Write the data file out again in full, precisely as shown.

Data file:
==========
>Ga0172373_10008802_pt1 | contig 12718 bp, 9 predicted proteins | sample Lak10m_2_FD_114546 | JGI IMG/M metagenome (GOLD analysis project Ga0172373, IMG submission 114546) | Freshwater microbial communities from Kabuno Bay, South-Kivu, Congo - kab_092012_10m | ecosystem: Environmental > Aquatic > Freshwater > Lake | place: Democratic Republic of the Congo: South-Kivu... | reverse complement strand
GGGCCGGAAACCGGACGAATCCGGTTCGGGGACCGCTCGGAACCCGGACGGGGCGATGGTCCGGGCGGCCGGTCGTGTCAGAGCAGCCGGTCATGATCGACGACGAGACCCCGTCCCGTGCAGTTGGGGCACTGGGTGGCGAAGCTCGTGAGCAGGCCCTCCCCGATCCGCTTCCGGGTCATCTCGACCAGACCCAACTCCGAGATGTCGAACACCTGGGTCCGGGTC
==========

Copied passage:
>Ga0172373_10008802_pt1 | contig 12718 bp, 9 predicted proteins | sample Lak10m_2_FD_114546 | JGI IMG/M metagenome (GOLD analysis project Ga0172373, IMG submission 114546) | Freshwater microbial communities from Kabuno Bay, South-Kivu, Congo - kab_092012_10m | ecosystem: Environmental > Aquatic > Freshwater > Lake | place: Democratic Republic of the Congo: South-Kivu... | reverse complement strand
GGGCCGGAAACCGGACGAATCCGGTTCGGGGACCGCTCGGAACCCGGACGGGGCGATGGTCCGGGCGGCCGGTCGTGTCAGAGCAGCCGGTCATGATCGACGACGAGACCCCGTCCCGTGCAGTTGGGGCACTGGGTGGCGAAGCTCGTGAGCAGGCCCTCCCCGATCCGCTTCCGGGTCATCTCGACCAGACCCAACTCCGAGATGTCGAACACCTGGGTCCGGGTC